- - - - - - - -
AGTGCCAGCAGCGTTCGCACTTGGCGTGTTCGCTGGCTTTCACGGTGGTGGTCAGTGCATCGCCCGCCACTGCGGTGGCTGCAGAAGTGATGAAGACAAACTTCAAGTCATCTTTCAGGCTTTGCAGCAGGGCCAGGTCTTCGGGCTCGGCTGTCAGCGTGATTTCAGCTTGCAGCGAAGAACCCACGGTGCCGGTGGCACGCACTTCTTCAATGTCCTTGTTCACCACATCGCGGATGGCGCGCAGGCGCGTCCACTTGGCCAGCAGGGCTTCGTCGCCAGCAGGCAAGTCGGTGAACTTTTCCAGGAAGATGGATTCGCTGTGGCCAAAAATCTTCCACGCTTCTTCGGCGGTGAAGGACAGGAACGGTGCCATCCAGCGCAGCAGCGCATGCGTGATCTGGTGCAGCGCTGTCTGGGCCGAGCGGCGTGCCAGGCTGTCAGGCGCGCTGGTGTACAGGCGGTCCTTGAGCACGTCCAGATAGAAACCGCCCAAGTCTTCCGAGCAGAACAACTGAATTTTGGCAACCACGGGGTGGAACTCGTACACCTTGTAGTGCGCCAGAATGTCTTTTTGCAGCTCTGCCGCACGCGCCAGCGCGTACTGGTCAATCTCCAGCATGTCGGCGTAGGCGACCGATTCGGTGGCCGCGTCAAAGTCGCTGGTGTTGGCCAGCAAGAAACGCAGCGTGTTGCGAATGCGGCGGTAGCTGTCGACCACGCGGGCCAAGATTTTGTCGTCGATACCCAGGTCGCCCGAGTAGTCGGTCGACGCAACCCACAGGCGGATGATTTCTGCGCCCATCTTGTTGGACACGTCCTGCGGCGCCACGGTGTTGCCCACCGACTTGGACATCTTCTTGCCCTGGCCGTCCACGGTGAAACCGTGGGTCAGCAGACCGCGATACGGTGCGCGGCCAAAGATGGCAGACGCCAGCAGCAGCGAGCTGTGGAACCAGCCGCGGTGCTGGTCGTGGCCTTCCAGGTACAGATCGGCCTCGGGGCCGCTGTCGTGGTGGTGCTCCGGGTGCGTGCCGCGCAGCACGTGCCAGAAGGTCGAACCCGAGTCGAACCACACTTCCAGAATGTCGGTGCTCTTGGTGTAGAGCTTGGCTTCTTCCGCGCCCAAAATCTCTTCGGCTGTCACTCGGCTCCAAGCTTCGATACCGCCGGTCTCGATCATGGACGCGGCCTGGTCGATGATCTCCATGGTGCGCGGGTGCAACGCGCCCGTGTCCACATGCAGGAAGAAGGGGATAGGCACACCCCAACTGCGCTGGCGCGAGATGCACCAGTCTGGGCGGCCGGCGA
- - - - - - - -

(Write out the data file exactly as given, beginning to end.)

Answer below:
AGTGCCAGCAGCGTTCGCACTTGGCGTGTTCGCTGGCTTTCACGGTGGTGGTCAGTGCATCGCCCGCCACTGCGGTGGCTGCAGAAGTGATGAAGACAAACTTCAAGTCATCTTTCAGGCTTTGCAGCAGGGCCAGGTCTTCGGGCTCGGCTGTCAGCGTGATTTCAGCTTGCAGCGAAGAACCCACGGTGCCGGTGGCACGCACTTCTTCAATGTCCTTGTTCACCACATCGCGGATGGCGCGCAGGCGCGTCCACTTGGCCAGCAGGGCTTCGTCGCCAGCAGGCAAGTCGGTGAACTTTTCCAGGAAGATGGATTCGCTGTGGCCAAAAATCTTCCACGCTTCTTCGGCGGTGAAGGACAGGAACGGTGCCATCCAGCGCAGCAGCGCATGCGTGATCTGGTGCAGCGCTGTCTGGGCCGAGCGGCGTGCCAGGCTGTCAGGCGCGCTGGTGTACAGGCGGTCCTTGAGCACGTCCAGATAGAAACCGCCCAAGTCTTCCGAGCAGAACAACTGAATTTTGGCAACCACGGGGTGGAACTCGTACACCTTGTAGTGCGCCAGAATGTCTTTTTGCAGCTCTGCCGCACGCGCCAGCGCGTACTGGTCAATCTCCAGCATGTCGGCGTAGGCGACCGATTCGGTGGCCGCGTCAAAGTCGCTGGTGTTGGCCAGCAAGAAACGCAGCGTGTTGCGAATGCGGCGGTAGCTGTCGACCACGCGGGCCAAGATTTTGTCGTCGATACCCAGGTCGCCCGAGTAGTCGGTCGACGCAACCCACAGGCGGATGATTTCTGCGCCCATCTTGTTGGACACGTCCTGCGGCGCCACGGTGTTGCCCACCGACTTGGACATCTTCTTGCCCTGGCCGTCCACGGTGAAACCGTGGGTCAGCAGACCGCGATACGGTGCGCGGCCAAAGATGGCAGACGCCAGCAGCAGCGAGCTGTGGAACCAGCCGCGGTGCTGGTCGTGGCCTTCCAGGTACAGATCGGCCTCGGGGCCGCTGTCGTGGTGGTGCTCCGGGTGCGTGCCGCGCAGCACGTGCCAGAAGGTCGAACCCGAGTCGAACCACACTTCCAGAATGTCGGTGCTCTTGGTGTAGAGCTTGGCTTCTTCCGCGCCCAAAATCTCTTCGGCTGTCACTCGGCTCCAAGCTTCGATACCGCCGGTCTCGATCATGGACGCGGCCTGGTCGATGATCTCCATGGTGCGCGGGTGCAACGCGCCCGTGTCCACATGCAGGAAGAAGGGGATAGGCACACCCCAACTGCGCTGGCGCGAGATGCACCAGTCTGGGCGGCCGGCGA